What? Is it time again? Already? But, I just wrote a blog a few days ago. It can’t be time again. I have no thoughts, nothing to write about. I’m sleepy, real sleepy. Can I just go and take a nap? The baby is crying again. Baby? I just got her to sleep. Baby? Oh yeah, the noise maker in the swing with colic. What day is it anyway? Is it time for me to go to work? Saturday? Good, then I can sleep in. No, the baby is crying, and someone needs to check on her. But, I just laid her down. Isn’t it Allie’s turn to check on her? Okay, but I really need some coffee. Maybe I can hold her in one arm and feed her, and type with the other. Yeah, that should work at least until she needs to be burped or she spits up. Fun!! Hey, I’m only a week and a half late in writing. I feel lucky that I made it at all.
Amid the business of everyday life, we threw a stick in the spokes that help keep things running smooth. We had thought that it was time for us to exit the foster parenting stage of life and maybe try something else. What it would be, we had no idea. Then, back in November, the day before Thanksgiving, we were asked if we could take a short-term placement. She was tiny, but extremely healthy, and we would only have her for about two weeks. It took about two minutes to fall in love with that two-day old and we were sad to see her go. Including our own natural children, this was the first baby we have ever had that never spit-up. She had a great snuggly personality and only cried when she was hungry. Even then, she gave a few minutes of grunts and groans to say, “hey guys, get things ready cause I’m waking up.” If she got no response, then she would cry.
Over Christmas, our house was empty of babies. That was an unusual feeling, which hadn’t happened for several years. That emptiness was short lived when we received call for another little girl, this one a thirty-three-week preemie. She was eating every two to three hours, so as normal, Suzanne and I took turns feeding her. I often take the late, late night feeding and the early morning feeding. This gives Suzanne time to get some rest since she has the all-day duty. I usually catch a nap or two and drink large cups of coffee. This little miss is usually awake sporadically from ten at night to around six in the morning. She also feels that she has to right to be held all night. We know this because when we lay her down to sleep she wakes up and screams until she is picked up again. She may scream an hour or until she tires out. Right now we both stay tired. In order to stay awake, Suzanne drinks a caffeinated cola. Cola hurts my stomach so in order for me to make it, I drink coffee. Coffee, Coffee, Coffee, such a magical potion. This helps me get to work on time and stay awake while teaching a hundred middle schoolers. Sometimes I drink it for no particular reason.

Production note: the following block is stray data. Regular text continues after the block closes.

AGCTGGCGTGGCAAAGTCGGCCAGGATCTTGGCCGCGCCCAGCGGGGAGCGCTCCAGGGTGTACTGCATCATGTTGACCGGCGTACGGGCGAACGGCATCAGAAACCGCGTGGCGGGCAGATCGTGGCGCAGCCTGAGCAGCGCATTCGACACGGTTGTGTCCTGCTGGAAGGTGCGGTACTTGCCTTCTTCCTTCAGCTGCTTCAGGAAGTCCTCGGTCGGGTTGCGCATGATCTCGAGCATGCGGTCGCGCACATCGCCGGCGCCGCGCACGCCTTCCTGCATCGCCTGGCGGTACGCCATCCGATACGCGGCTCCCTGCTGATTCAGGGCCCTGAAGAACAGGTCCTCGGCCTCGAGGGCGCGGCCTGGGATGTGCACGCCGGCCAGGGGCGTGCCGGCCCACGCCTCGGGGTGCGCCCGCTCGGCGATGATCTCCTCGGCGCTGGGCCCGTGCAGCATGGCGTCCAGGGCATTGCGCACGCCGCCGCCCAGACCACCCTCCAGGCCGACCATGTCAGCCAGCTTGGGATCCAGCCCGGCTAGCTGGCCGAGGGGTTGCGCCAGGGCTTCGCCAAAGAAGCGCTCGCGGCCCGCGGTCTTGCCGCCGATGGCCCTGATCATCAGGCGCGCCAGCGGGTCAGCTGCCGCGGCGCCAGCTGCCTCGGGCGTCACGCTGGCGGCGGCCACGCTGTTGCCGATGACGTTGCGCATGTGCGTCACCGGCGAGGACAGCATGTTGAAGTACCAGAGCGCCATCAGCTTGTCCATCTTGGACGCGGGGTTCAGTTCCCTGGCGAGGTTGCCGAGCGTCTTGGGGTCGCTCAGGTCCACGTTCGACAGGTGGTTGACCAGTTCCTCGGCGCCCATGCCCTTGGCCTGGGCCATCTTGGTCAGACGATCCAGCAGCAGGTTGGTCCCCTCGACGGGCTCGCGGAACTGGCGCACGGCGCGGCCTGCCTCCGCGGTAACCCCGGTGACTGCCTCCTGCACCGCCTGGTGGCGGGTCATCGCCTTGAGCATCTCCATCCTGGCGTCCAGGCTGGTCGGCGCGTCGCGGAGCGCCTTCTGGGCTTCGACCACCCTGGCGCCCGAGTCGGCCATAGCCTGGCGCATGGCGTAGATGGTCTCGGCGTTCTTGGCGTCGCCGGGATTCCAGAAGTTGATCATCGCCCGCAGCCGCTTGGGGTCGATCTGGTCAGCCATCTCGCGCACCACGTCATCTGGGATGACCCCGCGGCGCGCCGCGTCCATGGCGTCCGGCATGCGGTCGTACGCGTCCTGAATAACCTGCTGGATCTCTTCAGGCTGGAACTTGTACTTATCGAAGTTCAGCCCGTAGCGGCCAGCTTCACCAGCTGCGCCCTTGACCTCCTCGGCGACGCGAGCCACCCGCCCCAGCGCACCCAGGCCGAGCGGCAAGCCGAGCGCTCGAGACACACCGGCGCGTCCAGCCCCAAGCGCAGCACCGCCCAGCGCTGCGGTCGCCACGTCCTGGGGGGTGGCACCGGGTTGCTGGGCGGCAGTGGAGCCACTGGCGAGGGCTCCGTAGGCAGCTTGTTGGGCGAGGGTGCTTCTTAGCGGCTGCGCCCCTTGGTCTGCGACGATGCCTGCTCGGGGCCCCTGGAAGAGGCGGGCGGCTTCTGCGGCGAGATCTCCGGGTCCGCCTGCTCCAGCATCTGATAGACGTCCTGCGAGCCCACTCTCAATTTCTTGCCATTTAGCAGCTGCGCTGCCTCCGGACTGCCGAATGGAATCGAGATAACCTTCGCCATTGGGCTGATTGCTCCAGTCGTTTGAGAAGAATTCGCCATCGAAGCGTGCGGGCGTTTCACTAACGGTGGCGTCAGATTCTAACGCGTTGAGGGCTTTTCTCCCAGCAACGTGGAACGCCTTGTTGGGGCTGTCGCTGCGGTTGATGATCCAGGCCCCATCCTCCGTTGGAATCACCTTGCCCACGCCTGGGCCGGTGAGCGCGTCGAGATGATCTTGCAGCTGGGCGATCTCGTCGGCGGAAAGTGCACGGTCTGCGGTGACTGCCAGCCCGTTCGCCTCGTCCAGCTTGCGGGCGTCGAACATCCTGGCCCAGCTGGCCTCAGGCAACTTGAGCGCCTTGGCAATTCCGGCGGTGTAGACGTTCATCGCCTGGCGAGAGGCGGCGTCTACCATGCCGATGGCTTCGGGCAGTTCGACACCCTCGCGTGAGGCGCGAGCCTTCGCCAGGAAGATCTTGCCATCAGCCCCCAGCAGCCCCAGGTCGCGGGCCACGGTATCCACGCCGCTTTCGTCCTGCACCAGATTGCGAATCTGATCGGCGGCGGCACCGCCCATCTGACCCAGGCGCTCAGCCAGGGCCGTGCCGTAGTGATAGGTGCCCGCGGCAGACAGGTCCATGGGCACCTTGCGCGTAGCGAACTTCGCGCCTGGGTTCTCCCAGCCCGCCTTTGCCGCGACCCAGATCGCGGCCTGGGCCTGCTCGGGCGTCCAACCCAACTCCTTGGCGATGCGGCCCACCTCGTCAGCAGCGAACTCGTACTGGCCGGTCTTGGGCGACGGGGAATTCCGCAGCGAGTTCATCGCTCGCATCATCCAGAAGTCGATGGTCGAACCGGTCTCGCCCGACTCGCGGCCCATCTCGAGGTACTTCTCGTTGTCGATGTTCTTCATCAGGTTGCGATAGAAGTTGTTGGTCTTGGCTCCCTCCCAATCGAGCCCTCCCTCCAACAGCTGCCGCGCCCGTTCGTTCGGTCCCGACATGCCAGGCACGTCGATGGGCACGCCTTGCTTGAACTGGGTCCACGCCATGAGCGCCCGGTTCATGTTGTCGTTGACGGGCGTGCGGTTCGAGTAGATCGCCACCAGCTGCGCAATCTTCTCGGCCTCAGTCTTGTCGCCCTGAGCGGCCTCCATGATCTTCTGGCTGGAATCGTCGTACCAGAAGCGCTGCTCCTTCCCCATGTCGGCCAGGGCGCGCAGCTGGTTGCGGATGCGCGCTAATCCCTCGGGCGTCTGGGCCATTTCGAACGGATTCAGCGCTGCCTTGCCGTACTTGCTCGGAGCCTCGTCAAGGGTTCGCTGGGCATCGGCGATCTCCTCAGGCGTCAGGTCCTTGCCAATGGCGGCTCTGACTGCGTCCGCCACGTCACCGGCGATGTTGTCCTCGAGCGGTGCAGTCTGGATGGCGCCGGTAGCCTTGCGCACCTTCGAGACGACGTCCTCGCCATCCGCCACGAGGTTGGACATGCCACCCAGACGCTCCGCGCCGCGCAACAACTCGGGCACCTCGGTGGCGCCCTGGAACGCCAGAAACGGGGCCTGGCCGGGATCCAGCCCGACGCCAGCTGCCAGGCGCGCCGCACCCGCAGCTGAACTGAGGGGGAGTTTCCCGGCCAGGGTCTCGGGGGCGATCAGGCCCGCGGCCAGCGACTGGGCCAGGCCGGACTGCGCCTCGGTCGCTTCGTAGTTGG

Only within the past ten years have I become a coffee addict. During my twenty years of serving in the Air Force, I seldom drank more than a cup a month. I often made fun of the guys carrying a half full coffee cup with a large brown stain on the front of their dress shirts. They were true coffee drinkers. Most were office jocks with ranks of E-5 (Technical Sergeant) through E-8 (Senior Master Sergeant). What I didn’t realize was that these were the experienced airmen who were often called in for night shift problems and had to work until the issues were resolved. Then they had to also work their day shift. I, later in my career, found out about those long duty days.
Fast forward fourteen years after retirement and our new calling, Foster Parenting. I find that I am called in for night time problem more and more (it’s that experience thing). The second child that was placed in our care (ten years ago) was the major reason for my coffee addiction. I’ll call her Little Miss M. Miss M didn’t sleep except in short bursts. She had the worst case of colic I’ve ever come across, plus milk allergies. This was complicated by a doctor who said, “All babies have gas and eventually, she will get used to the formula”. What a nut job.
Anyway, working as a middle school teacher, I couldn’t just take the day or multiple days off, so I tried coffee. The kick was just what I needed to keep awake after an almost sleepless night. After about two and a half months my attempts at drinking coffee had turned into an everyday thing, whether we have a child in our home or not. Addicted, probably. I’ve thought about giving up drinking coffee (not seriously), but every time I do, we get another phone call, “Hi, Mr. and Mrs. Stack. Would you be ready to take another baby?” Looks like it is time for a little more experience.
***John E. Stack is the author of Cody’s Almost Trip to the Zoo, Cody’s Rescue Adventure at the Zoo, and Olivia’s Sweet Adventure.